John Lennon, foster child, was the founder of the greatest rock group in recording history: the Beatles.
With members Paul McCartney, George Harrison, Ringo Starr along with Lennon, the Beatles were the first group in history to enjoy idol status, previously reserved for individual acts like Frank Sinatra or Elvis. They created an electric atmosphere in popular music in the 60’s and their influence is evident throughout rock and roll. Their songs have become modern-day folk songs and they’ve sold more records than any other band. The Beatles are the only group in history to have twenty songs reach number one. They first appeared in the U.S. on black and white TV in 1964 and ruled until the band broke up in 1970.
John Lennon was born October 9, 1940 in Liverpool England. At the time of his birth, England was experiencing the frightening blackouts, air raids, and terrible bombings of the Second World War. John’s birth took place during a lull in the bombing of Liverpool, which was targeted by the Germans because of the docks that were being used for shipping supplies to soldiers opposing the Germans. As the bombing continued, Julia and her newborn baby took refuge in nearby makeshift bomb shelters.
When John was born, his father, Alfred, was away at sea, and did not reappear for another 18 months. He played practically no part in his son’s early life. John’s mother, Julia, was left as the sole caregiver for her son. And when Alfred came home, she filed for divorce. When his mom began seeing a man named Dykins who the preschooler did not like, John became angry and rough, acting out. When he was five and a half, little John was expelled from kindergarten for misbehavior.
Time and time again he ran away from home to make his way to his Aunt Mary’s house. One time when he got lost on his way to his aunt’s house, his father came for him and announced that he was emigrating to Australia with his son. Mom Julia confronted him and the ensuing argument ended with their son being asked to choose between them. Five year old John chose to stay with his mother.
By now, Julia and Dykins were living in a small flat with John. But his Aunt Mary began to interfere. She was a determined and forceful personality and had previously taken part in raising John. She now felt that the accomodations in the flat were not suitable for the child. She called a social worker who first thought that children should remain with mothers. But when Mary pointed out that the young John would be sharing one bedroom with two adults, the social worker gave in and handed little John to Aunt Mary and her husband to raise.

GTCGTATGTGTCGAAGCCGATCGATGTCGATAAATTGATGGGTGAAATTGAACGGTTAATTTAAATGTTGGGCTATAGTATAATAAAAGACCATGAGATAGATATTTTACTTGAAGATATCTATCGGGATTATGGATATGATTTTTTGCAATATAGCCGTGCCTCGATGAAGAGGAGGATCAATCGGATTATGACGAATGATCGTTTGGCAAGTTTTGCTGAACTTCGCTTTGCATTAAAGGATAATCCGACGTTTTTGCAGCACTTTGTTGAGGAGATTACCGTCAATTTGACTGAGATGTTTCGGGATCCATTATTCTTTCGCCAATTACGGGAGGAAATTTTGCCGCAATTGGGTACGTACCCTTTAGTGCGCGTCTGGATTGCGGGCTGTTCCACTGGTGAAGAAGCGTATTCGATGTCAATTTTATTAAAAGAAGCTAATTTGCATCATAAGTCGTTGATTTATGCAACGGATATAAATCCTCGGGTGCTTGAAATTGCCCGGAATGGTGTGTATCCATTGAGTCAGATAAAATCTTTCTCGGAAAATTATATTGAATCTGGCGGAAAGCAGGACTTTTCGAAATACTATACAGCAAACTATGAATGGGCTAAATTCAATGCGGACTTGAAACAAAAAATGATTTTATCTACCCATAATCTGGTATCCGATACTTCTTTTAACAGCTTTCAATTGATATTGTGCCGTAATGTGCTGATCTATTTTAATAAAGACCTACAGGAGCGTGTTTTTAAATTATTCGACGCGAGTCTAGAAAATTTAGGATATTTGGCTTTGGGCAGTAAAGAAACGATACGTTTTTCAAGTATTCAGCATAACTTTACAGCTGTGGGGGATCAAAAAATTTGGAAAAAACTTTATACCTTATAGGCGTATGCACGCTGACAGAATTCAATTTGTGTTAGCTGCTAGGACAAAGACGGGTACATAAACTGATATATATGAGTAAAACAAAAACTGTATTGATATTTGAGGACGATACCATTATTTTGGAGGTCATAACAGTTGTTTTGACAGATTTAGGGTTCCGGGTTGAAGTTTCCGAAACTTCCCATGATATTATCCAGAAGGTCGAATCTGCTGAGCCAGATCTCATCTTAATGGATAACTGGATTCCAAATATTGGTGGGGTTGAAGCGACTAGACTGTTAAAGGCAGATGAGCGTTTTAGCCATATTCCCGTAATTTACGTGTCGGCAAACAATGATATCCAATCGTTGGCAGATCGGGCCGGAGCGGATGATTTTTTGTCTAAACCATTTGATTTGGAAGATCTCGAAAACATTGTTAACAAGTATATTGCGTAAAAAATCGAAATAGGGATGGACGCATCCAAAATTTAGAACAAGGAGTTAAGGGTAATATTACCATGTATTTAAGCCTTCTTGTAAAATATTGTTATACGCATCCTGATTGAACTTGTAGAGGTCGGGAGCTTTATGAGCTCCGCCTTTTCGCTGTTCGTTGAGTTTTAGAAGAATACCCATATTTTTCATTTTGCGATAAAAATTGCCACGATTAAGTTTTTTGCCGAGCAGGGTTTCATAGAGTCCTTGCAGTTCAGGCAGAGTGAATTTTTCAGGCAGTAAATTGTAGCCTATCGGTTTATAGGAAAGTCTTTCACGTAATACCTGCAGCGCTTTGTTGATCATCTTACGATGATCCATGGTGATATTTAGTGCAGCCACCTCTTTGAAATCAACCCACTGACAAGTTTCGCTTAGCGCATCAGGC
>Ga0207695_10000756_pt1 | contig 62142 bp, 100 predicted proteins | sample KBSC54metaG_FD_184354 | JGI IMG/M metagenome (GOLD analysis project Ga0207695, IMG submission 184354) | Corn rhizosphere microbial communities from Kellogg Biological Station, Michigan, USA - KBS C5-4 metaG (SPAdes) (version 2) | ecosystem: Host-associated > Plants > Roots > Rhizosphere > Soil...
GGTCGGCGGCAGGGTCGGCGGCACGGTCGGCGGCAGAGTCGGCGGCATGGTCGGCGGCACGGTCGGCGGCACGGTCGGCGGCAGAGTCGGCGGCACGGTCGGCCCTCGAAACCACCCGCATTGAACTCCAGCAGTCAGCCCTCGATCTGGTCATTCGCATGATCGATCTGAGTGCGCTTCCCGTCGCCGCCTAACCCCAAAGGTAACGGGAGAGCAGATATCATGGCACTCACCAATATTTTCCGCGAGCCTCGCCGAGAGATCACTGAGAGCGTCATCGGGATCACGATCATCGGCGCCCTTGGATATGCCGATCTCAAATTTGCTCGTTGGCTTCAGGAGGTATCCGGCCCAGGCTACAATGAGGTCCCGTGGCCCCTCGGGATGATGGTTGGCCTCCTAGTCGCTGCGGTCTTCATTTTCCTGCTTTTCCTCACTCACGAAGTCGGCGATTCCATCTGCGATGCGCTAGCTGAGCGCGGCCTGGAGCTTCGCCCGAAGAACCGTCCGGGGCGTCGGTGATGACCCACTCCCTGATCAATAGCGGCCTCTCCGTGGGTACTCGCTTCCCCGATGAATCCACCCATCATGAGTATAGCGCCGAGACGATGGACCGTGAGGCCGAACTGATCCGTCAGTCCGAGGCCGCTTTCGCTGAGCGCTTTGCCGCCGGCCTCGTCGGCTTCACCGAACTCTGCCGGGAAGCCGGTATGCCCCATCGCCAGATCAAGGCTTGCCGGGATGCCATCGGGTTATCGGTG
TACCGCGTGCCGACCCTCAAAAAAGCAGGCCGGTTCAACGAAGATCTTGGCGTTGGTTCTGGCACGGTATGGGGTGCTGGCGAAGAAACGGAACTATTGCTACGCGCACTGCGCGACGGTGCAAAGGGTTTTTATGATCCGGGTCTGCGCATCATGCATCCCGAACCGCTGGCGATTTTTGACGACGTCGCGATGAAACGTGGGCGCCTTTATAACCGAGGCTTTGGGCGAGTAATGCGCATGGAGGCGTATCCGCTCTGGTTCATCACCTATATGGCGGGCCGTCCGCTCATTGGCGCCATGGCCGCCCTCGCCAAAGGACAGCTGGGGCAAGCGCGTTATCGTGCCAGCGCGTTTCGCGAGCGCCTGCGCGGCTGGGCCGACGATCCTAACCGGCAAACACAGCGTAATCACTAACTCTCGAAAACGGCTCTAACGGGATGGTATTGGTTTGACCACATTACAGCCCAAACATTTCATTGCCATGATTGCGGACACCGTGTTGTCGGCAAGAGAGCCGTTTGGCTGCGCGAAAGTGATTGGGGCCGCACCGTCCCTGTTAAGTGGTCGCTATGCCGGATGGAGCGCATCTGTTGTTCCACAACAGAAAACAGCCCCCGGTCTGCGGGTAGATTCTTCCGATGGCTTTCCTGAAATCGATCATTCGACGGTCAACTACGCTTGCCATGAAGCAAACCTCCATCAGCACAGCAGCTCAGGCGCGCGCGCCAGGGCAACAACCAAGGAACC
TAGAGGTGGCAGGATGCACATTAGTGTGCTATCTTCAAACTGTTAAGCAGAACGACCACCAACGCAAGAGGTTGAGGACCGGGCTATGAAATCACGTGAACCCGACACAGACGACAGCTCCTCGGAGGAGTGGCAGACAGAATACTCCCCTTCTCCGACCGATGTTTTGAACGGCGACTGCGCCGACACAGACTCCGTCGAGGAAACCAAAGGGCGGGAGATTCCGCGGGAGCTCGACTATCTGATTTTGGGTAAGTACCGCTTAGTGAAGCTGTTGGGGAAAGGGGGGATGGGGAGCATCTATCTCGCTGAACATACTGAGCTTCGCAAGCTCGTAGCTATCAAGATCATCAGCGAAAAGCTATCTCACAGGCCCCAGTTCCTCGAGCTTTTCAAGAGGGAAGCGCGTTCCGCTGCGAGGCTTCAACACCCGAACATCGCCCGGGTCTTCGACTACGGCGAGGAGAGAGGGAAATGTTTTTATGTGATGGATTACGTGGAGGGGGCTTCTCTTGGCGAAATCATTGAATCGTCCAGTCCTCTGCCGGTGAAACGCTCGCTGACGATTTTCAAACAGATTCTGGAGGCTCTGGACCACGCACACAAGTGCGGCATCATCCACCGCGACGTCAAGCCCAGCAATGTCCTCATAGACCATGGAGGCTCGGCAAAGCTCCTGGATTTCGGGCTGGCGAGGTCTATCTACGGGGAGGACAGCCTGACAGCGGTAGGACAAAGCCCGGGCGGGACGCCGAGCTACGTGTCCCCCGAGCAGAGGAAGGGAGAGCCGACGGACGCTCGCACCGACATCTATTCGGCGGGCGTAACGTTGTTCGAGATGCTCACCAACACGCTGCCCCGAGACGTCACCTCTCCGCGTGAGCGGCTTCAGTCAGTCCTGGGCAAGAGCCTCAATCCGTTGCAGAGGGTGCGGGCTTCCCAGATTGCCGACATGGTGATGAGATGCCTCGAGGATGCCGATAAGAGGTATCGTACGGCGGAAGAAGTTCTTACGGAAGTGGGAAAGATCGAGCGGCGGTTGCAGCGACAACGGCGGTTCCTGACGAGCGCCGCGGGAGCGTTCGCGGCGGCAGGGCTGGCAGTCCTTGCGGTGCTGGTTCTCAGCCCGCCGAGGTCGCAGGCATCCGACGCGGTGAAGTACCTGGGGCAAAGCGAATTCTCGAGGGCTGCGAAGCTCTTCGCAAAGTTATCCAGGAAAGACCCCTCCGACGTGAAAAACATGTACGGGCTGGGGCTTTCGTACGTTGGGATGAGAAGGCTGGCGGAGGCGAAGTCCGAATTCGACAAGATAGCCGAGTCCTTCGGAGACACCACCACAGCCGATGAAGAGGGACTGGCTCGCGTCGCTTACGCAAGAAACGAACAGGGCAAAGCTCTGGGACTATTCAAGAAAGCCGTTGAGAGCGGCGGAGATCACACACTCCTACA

Alfred Lennon disappeared from his son’s life. John said: “I soon forgot my father, it was like he was dead.” However he said of Julia: “I did see my mother now and again, and my feeling never died off for her. I often thought of her. . . She (Mimi) said she was a long, long way away.” In fact Julia lived a mere three miles away.
John Lennon moved in with his Aunt Mimi (Mary) and her husband George when he was 5 and although he did see his mother regularly, his aunt and uncle provided the major grounding influence in his life. One biographer notes that even though John would engage in outrageous behavior and be rude, when the occasion called for it, he knew how to behave with grace in social situations. These skills he learned from Aunt Mary and Uncle George.
By the time John was a teen, he was spending more and more time with his mom, although his relationship with her was more as a friend, than as mother and son. When he wanted a guitar to play, his Aunt Mimi objected to wasting her money on a “craze”. John then asked his mother for a guitar, which she gladly bought for him. Aunt Mimi wasn’t happy about this and would not allow him to play or practice in the house. So John played on the porch, singing to himself. His Aunt said, “The guitar’s all right, John, but you’ll never make a living with it”.
Music became important in John’s life. He had always been interested in art. But he had no use for the discipline of school. He was an unwilling student and failed his classes, which was troubling because John was obviously intelligent. Probably he was suffering somewhat from his displacement from his parents. And most likely he was rebelling from the strict rules at his Aunt Mimi’s house. John says: “My whole school life was a case of ‘I couldn’t care less.’ It was a joke as far as I was concerned. Art was the only thing I could do, and my headmaster told me that if I didn’t go to art school, I might as well give up life.”
In 1957 John entered the Art College of Liverpool Institute. The next summer, his mother, Julia, was tragically killed in a car accident. John would suffer for years with his feelings about his mother’s death. Two songs, “Mother” and “Julia” were songs about Julia Lennon.
Mother, you had me, but I never had you
I wanted you, you didn’t want me
So I, I just got to tell you
Music was now taking up more and more of John’s time. His band the “Quarrymen” had the first major “gig” on July 6, 1957 and it was here that John met another musician, Paul McCartney. By 1960 George Harrison had joined the group and in 1961 Ringo Starr became the Beatles drummer thus completing the “Fab Four”. Renamed the “Beatles” the group’s popularity sky-rocketed when their records were released in America. During the Beatles recording career from 1962 to 1970, the mass hysteria that resulted whenever they performed was called Beatlemania.
In 1980 John came out of retirement and was recording his first album in six years. On December 8, he was returning from a recording session around midnight, John was shot to death by a crazed fan outside his New York apartment building.